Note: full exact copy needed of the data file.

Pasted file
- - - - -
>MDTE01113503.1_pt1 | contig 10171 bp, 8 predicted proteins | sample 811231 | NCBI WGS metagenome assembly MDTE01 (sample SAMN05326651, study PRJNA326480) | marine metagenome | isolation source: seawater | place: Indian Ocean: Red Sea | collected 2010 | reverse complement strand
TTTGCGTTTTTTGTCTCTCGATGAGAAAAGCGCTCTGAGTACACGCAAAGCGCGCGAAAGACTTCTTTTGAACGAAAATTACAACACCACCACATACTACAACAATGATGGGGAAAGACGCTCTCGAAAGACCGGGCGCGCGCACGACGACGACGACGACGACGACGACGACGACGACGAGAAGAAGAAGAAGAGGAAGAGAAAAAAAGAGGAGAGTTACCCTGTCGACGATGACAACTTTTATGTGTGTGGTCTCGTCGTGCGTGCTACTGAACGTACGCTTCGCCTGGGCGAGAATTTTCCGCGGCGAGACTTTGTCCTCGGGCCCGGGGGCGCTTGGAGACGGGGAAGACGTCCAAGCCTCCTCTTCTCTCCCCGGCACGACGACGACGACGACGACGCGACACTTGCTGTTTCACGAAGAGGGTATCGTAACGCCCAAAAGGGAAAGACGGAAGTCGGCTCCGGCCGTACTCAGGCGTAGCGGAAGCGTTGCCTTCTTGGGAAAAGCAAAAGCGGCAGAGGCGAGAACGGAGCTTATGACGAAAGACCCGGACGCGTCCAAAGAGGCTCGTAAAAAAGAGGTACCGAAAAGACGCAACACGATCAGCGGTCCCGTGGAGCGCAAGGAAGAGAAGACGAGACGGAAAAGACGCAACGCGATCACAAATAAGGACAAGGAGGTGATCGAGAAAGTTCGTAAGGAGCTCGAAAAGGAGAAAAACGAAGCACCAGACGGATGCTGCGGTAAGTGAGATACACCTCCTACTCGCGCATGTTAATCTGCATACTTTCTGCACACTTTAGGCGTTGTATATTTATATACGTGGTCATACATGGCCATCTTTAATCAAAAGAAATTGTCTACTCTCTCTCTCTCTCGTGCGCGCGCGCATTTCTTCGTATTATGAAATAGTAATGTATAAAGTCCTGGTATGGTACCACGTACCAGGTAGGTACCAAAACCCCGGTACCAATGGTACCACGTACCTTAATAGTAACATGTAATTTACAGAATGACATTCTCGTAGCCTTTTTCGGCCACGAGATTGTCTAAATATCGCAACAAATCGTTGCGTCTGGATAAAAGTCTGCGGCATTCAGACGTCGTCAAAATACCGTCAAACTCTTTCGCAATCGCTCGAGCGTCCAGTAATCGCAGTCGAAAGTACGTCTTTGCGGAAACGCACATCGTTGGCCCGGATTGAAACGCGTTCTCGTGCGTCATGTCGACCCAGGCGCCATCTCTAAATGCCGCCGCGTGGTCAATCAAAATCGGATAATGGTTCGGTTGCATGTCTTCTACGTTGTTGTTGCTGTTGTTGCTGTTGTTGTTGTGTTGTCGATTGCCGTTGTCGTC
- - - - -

>MDTE01113503.1_pt1 | contig 10171 bp, 8 predicted proteins | sample 811231 | NCBI WGS metagenome assembly MDTE01 (sample SAMN05326651, study PRJNA326480) | marine metagenome | isolation source: seawater | place: Indian Ocean: Red Sea | collected 2010 | reverse complement strand
TTTGCGTTTTTTGTCTCTCGATGAGAAAAGCGCTCTGAGTACACGCAAAGCGCGCGAAAGACTTCTTTTGAACGAAAATTACAACACCACCACATACTACAACAATGATGGGGAAAGACGCTCTCGAAAGACCGGGCGCGCGCACGACGACGACGACGACGACGACGACGACGACGACGAGAAGAAGAAGAAGAGGAAGAGAAAAAAAGAGGAGAGTTACCCTGTCGACGATGACAACTTTTATGTGTGTGGTCTCGTCGTGCGTGCTACTGAACGTACGCTTCGCCTGGGCGAGAATTTTCCGCGGCGAGACTTTGTCCTCGGGCCCGGGGGCGCTTGGAGACGGGGAAGACGTCCAAGCCTCCTCTTCTCTCCCCGGCACGACGACGACGACGACGACGCGACACTTGCTGTTTCACGAAGAGGGTATCGTAACGCCCAAAAGGGAAAGACGGAAGTCGGCTCCGGCCGTACTCAGGCGTAGCGGAAGCGTTGCCTTCTTGGGAAAAGCAAAAGCGGCAGAGGCGAGAACGGAGCTTATGACGAAAGACCCGGACGCGTCCAAAGAGGCTCGTAAAAAAGAGGTACCGAAAAGACGCAACACGATCAGCGGTCCCGTGGAGCGCAAGGAAGAGAAGACGAGACGGAAAAGACGCAACGCGATCACAAATAAGGACAAGGAGGTGATCGAGAAAGTTCGTAAGGAGCTCGAAAAGGAGAAAAACGAAGCACCAGACGGATGCTGCGGTAAGTGAGATACACCTCCTACTCGCGCATGTTAATCTGCATACTTTCTGCACACTTTAGGCGTTGTATATTTATATACGTGGTCATACATGGCCATCTTTAATCAAAAGAAATTGTCTACTCTCTCTCTCTCTCGTGCGCGCGCGCATTTCTTCGTATTATGAAATAGTAATGTATAAAGTCCTGGTATGGTACCACGTACCAGGTAGGTACCAAAACCCCGGTACCAATGGTACCACGTACCTTAATAGTAACATGTAATTTACAGAATGACATTCTCGTAGCCTTTTTCGGCCACGAGATTGTCTAAATATCGCAACAAATCGTTGCGTCTGGATAAAAGTCTGCGGCATTCAGACGTCGTCAAAATACCGTCAAACTCTTTCGCAATCGCTCGAGCGTCCAGTAATCGCAGTCGAAAGTACGTCTTTGCGGAAACGCACATCGTTGGCCCGGATTGAAACGCGTTCTCGTGCGTCATGTCGACCCAGGCGCCATCTCTAAATGCCGCCGCGTGGTCAATCAAAATCGGATAATGGTTCGGTTGCATGTCTTCTACGTTGTTGTTGCTGTTGTTGCTGTTGTTGTTGTGTTGTCGATTGCCGTTGTCGTC